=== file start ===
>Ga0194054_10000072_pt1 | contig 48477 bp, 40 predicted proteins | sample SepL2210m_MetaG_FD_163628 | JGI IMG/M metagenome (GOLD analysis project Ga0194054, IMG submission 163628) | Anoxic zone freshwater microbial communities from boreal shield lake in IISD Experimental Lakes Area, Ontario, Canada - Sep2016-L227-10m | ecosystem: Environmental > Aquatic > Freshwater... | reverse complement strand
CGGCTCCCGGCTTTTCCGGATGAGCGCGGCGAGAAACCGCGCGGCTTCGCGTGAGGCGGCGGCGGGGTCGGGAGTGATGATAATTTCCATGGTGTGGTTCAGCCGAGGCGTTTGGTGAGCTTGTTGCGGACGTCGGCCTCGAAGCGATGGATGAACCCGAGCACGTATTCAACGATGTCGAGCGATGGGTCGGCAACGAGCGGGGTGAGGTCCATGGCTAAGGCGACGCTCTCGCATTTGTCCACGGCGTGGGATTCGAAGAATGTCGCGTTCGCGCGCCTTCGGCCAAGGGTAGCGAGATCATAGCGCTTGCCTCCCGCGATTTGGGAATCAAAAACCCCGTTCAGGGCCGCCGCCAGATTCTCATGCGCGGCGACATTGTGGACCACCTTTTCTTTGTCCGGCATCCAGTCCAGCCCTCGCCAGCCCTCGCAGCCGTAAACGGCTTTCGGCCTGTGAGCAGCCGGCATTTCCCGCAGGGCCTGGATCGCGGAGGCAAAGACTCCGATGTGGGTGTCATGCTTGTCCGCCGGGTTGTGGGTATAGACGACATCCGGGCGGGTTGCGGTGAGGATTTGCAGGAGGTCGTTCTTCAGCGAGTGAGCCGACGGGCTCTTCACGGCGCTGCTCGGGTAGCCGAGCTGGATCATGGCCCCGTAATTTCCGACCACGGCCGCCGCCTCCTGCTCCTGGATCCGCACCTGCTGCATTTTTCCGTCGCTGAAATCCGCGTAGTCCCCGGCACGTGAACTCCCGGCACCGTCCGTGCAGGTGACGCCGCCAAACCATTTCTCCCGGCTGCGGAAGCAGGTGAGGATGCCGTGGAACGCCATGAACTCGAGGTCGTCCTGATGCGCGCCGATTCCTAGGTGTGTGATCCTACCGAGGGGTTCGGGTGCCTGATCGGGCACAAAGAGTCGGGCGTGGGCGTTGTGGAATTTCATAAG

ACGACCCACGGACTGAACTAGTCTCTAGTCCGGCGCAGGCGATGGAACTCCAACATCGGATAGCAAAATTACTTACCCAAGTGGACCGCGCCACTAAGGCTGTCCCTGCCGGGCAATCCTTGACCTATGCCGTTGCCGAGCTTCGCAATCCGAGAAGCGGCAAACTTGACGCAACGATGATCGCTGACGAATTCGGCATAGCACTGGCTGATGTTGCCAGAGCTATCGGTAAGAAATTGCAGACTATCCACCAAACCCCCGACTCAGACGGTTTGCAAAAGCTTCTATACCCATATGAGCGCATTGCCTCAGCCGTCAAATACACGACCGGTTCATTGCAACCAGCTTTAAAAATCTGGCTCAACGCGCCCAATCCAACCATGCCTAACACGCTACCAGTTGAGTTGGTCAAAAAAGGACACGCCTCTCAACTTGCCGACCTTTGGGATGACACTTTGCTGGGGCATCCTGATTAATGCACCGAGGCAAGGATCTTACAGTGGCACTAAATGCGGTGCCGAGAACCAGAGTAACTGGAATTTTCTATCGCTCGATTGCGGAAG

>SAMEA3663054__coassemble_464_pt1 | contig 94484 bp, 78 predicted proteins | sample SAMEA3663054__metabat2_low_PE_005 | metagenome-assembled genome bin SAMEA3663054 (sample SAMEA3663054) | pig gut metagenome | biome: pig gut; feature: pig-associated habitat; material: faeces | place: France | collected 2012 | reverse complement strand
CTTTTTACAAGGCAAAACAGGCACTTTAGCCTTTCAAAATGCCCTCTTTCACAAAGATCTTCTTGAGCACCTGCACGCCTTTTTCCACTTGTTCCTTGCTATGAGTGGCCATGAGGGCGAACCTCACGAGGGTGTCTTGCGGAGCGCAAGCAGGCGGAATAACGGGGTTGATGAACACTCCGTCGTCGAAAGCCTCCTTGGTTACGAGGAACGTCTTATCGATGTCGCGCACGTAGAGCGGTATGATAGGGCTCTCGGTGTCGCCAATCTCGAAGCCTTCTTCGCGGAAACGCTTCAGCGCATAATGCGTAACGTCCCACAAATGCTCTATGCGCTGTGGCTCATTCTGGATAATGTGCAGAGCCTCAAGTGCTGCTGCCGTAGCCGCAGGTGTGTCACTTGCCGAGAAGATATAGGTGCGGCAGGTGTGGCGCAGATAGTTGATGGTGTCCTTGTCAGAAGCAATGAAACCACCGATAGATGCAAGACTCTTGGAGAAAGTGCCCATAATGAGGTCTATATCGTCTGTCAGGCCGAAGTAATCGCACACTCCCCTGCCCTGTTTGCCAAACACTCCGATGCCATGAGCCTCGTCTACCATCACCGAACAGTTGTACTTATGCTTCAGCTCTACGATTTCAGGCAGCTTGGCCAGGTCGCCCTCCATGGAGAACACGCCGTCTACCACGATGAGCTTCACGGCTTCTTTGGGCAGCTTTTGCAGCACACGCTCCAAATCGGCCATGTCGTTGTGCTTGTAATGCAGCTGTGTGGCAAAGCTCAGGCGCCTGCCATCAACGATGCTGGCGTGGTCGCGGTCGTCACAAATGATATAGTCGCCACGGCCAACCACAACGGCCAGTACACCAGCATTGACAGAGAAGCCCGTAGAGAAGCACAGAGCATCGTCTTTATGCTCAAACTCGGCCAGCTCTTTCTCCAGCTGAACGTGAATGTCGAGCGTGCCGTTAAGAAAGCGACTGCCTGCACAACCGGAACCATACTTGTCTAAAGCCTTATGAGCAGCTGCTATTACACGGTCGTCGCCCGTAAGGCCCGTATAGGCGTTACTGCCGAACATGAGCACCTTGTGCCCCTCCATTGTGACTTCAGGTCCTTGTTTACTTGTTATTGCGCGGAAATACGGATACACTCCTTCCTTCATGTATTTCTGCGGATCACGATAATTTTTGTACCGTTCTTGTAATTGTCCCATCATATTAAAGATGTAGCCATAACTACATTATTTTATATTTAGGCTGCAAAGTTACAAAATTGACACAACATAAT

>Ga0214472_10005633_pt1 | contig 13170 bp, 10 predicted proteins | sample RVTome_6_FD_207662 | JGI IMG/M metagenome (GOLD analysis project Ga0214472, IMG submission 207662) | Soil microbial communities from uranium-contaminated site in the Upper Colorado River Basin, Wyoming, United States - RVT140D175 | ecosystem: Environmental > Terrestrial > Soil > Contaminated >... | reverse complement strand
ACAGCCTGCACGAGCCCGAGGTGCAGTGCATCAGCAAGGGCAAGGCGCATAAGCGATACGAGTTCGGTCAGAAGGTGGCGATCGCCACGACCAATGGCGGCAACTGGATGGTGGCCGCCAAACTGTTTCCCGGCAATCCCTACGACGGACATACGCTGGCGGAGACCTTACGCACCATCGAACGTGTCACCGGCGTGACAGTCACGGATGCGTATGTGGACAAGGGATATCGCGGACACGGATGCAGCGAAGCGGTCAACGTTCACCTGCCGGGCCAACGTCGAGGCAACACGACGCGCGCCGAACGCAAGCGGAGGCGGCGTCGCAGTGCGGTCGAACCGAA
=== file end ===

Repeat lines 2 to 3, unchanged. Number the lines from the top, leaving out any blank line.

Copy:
CGGCTCCCGGCTTTTCCGGATGAGCGCGGCGAGAAACCGCGCGGCTTCGCGTGAGGCGGCGGCGGGGTCGGGAGTGATGATAATTTCCATGGTGTGGTTCAGCCGAGGCGTTTGGTGAGCTTGTTGCGGACGTCGGCCTCGAAGCGATGGATGAACCCGAGCACGTATTCAACGATGTCGAGCGATGGGTCGGCAACGAGCGGGGTGAGGTCCATGGCTAAGGCGACGCTCTCGCATTTGTCCACGGCGTGGGATTCGAAGAATGTCGCGTTCGCGCGCCTTCGGCCAAGGGTAGCGAGATCATAGCGCTTGCCTCCCGCGATTTGGGAATCAAAAACCCCGTTCAGGGCCGCCGCCAGATTCTCATGCGCGGCGACATTGTGGACCACCTTTTCTTTGTCCGGCATCCAGTCCAGCCCTCGCCAGCCCTCGCAGCCGTAAACGGCTTTCGGCCTGTGAGCAGCCGGCATTTCCCGCAGGGCCTGGATCGCGGAGGCAAAGACTCCGATGTGGGTGTCATGCTTGTCCGCCGGGTTGTGGGTATAGACGACATCCGGGCGGGTTGCGGTGAGGATTTGCAGGAGGTCGTTCTTCAGCGAGTGAGCCGACGGGCTCTTCACGGCGCTGCTCGGGTAGCCGAGCTGGATCATGGCCCCGTAATTTCCGACCACGGCCGCCGCCTCCTGCTCCTGGATCCGCACCTGCTGCATTTTTCCGTCGCTGAAATCCGCGTAGTCCCCGGCACGTGAACTCCCGGCACCGTCCGTGCAGGTGACGCCGCCAAACCATTTCTCCCGGCTGCGGAAGCAGGTGAGGATGCCGTGGAACGCCATGAACTCGAGGTCGTCCTGATGCGCGCCGATTCCTAGGTGTGTGATCCTACCGAGGGGTTCGGGTGCCTGATCGGGCACAAAGAGTCGGGCGTGGGCGTTGTGGAATTTCATAAG

ACGACCCACGGACTGAACTAGTCTCTAGTCCGGCGCAGGCGATGGAACTCCAACATCGGATAGCAAAATTACTTACCCAAGTGGACCGCGCCACTAAGGCTGTCCCTGCCGGGCAATCCTTGACCTATGCCGTTGCCGAGCTTCGCAATCCGAGAAGCGGCAAACTTGACGCAACGATGATCGCTGACGAATTCGGCATAGCACTGGCTGATGTTGCCAGAGCTATCGGTAAGAAATTGCAGACTATCCACCAAACCCCCGACTCAGACGGTTTGCAAAAGCTTCTATACCCATATGAGCGCATTGCCTCAGCCGTCAAATACACGACCGGTTCATTGCAACCAGCTTTAAAAATCTGGCTCAACGCGCCCAATCCAACCATGCCTAACACGCTACCAGTTGAGTTGGTCAAAAAAGGACACGCCTCTCAACTTGCCGACCTTTGGGATGACACTTTGCTGGGGCATCCTGATTAATGCACCGAGGCAAGGATCTTACAGTGGCACTAAATGCGGTGCCGAGAACCAGAGTAACTGGAATTTTCTATCGCTCGATTGCGGAAG